Once an artist makes something massive, draws a book that carries the story, or writes something that becomes a cash cow, it’s easy to ride the convention calendar train and reminisce about the times before you made it, but to use your platform while on the most authentic startup stage there can be, to slide such a dense piece of advice in there, I couldn’t help but retain my ear to ear grin the entire time they spoke. Once they wrapped up the journey down 40 years of Turtle Lane, we got to Q&A, and I proudly took the opportunity to ask them the most obvious non-comic question there is, “which Ninja Turtles movie is your favorite?” They both agreed you have to go with “the 1st movie, right?!” Then Lawson explained that he hadn’t seen the newest Seth Rogan made film but heard great things about. I assured him that he should add it to his list and that concluded the 4 Decades of Turtle Power panel. 

Artist Alley Central

This convention was deadass an artist alley on Compound V, and was all contained to one space, so I got to take my time meeting and interacting with a slew of dope creators and checked out their current or most popular books. Halden Fraley’s Miralynd, Daniel Patierno’s Cryptozoic comics, Matt King’s Tales to Enlighten and Ian Cinco’s Neon Spring were cool books I peeped while making the rounds.

Nick Forker’s Eyeland featured some incredible, and yes, eye-catching cover art.

Ian Richardson needs no introduction for horror comic fans, and as I thumbed through Wendigo, I immediately understood why.

Joe Romie’s horror vibes are clearly felt with his Bloodlust book standing front and center for all the fans of gore and spooky lit.

Colin Devonshire and son were promoting their comic By the Time I Get to Dallas. Dad was missing when I stopped by their booth, but that provided me the opportunity to get the unfiltered answers I was looking for. Like how a night of dad’s drinking and wild ideas led to the creation of this fun apocalyptic book.

Hans Rickheit – had a number of books available with Squirrel Machine and Folly being the ones that most caught my eye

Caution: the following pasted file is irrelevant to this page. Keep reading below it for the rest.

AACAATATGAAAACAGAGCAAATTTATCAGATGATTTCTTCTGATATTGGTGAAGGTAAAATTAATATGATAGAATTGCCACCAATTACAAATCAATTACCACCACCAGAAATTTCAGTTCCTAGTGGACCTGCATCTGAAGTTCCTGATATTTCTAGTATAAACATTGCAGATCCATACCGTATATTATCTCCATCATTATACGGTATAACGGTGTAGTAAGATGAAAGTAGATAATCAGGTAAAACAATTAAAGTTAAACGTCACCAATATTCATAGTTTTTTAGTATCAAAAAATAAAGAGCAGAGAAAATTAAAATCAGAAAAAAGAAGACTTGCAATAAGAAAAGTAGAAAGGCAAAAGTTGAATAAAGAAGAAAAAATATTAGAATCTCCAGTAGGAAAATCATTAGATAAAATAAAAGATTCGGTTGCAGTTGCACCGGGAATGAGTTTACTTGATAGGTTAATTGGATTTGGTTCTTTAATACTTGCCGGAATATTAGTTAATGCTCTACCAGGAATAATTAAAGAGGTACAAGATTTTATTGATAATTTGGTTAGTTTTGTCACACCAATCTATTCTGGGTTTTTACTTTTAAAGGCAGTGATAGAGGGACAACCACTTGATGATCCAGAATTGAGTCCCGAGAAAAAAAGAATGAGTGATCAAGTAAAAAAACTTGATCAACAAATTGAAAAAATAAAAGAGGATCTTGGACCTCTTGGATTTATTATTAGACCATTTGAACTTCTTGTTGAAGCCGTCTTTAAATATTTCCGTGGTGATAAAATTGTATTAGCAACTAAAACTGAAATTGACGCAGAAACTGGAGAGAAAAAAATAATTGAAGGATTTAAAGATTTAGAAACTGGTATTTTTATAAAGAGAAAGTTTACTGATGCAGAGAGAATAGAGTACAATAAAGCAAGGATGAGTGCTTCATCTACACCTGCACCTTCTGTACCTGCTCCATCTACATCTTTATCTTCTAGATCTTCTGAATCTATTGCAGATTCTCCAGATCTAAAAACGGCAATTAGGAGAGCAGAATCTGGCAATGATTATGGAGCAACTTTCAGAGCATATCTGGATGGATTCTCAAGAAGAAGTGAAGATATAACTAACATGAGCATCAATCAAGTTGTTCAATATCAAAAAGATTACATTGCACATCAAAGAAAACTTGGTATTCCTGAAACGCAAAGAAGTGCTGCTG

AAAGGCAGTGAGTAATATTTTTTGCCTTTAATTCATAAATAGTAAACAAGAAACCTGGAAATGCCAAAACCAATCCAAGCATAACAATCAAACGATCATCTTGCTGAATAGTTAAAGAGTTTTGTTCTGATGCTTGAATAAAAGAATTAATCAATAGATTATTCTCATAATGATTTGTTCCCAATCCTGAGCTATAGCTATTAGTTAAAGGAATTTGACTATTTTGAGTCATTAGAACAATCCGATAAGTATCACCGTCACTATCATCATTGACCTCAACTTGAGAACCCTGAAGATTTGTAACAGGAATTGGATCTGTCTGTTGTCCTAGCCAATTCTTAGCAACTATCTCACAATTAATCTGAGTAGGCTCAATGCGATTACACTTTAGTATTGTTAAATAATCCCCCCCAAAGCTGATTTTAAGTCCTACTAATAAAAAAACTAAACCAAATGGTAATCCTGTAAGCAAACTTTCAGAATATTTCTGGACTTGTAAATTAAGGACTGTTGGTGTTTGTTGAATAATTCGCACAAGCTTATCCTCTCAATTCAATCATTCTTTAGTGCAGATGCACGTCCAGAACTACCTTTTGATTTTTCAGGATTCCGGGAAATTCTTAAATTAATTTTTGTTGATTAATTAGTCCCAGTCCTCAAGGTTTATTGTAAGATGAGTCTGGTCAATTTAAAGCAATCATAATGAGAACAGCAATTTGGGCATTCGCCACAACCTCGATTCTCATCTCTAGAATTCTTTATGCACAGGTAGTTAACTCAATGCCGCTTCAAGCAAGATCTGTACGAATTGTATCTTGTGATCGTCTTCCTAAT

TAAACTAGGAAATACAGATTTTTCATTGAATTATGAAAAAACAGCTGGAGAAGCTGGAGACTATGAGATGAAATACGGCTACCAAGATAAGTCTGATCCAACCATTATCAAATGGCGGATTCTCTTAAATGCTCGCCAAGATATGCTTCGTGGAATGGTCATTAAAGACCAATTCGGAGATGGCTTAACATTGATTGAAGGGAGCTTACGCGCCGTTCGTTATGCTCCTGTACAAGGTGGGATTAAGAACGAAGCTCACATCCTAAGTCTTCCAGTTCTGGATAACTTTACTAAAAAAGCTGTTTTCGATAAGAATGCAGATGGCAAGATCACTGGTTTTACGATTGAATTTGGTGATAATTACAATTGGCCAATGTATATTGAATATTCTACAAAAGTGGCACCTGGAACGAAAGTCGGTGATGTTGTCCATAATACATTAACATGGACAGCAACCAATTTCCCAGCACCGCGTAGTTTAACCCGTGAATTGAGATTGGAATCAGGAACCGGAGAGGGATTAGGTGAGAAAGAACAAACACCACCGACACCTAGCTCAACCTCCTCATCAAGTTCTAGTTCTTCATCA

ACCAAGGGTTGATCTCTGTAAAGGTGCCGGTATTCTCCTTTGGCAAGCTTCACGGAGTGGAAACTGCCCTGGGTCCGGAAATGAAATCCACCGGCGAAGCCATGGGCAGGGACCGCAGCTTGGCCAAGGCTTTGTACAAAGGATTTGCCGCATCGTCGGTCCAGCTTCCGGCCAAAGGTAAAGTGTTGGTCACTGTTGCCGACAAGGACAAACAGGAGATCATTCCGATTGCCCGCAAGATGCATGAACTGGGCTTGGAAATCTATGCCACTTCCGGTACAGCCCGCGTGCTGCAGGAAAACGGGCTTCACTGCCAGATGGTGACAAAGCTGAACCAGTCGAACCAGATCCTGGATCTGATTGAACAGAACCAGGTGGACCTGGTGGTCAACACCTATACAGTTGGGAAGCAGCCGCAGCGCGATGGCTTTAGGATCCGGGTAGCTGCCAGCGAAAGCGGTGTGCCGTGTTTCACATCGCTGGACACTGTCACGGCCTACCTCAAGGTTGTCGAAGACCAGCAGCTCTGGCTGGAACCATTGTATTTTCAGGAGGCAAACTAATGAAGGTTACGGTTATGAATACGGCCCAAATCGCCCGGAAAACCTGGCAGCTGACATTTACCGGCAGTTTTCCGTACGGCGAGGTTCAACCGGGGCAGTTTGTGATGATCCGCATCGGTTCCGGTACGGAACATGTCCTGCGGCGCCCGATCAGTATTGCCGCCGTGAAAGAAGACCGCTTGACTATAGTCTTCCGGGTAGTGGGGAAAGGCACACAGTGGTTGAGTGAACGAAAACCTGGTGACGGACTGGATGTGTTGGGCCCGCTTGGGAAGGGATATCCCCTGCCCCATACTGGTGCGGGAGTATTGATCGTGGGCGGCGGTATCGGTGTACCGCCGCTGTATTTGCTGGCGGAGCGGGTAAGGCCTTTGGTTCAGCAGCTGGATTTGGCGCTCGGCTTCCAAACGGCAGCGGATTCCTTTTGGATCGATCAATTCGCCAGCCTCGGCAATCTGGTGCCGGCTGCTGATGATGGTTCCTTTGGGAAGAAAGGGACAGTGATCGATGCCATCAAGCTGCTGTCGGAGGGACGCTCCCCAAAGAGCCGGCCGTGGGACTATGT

Sam Royale has some really good book options including Papa Balloon Cactus.

Rian Miller’s Man-Gull was easily the most audacious book cover that I saw on this day and as I thumbed through the actual pages, I was left more impressed than filled with shock. Love when a cover and concept can draw you in, while the content can hold your attention.

Eisner award winner Gideon Kendall had plenty of his impressive creations on full display including Mega Ghost, WaitIt Gets Worse, and more.

I have to say that this was one of the most enjoyable comic cons I’d ever been to. Every artist was there for the love of the game, not the climbing of the corporate popular nerd ladder. While everyone in the building would be more than happy to make a comic that became the hottest selling, Eisner-award lauded book in all the land, everyone was plenty happy just to be there sharing their art with like-minded individuals, fans of multiple comic book genres, and youth hungry for their next fave character and storyline.

Grown Up Black Boy Joy

Indie Comic Con pulled off an impressive feat, and I truly hope this event is brought back for their second annual, in a bigger more centralized location. How can you go wrong with more room for independent creators to showcase their hard work and more access for people to come support said indie artists? Everybody eats.

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  • Ja-Quan is a NYC teacher and artist holding a B.A. in Sociology and History from SUNY New Paltz. On his journey to become Hokage, the Lord of The Speed Force and Protector of the Recaps can be found North of The Wall, chopping it up on Twitter @OGquankinobi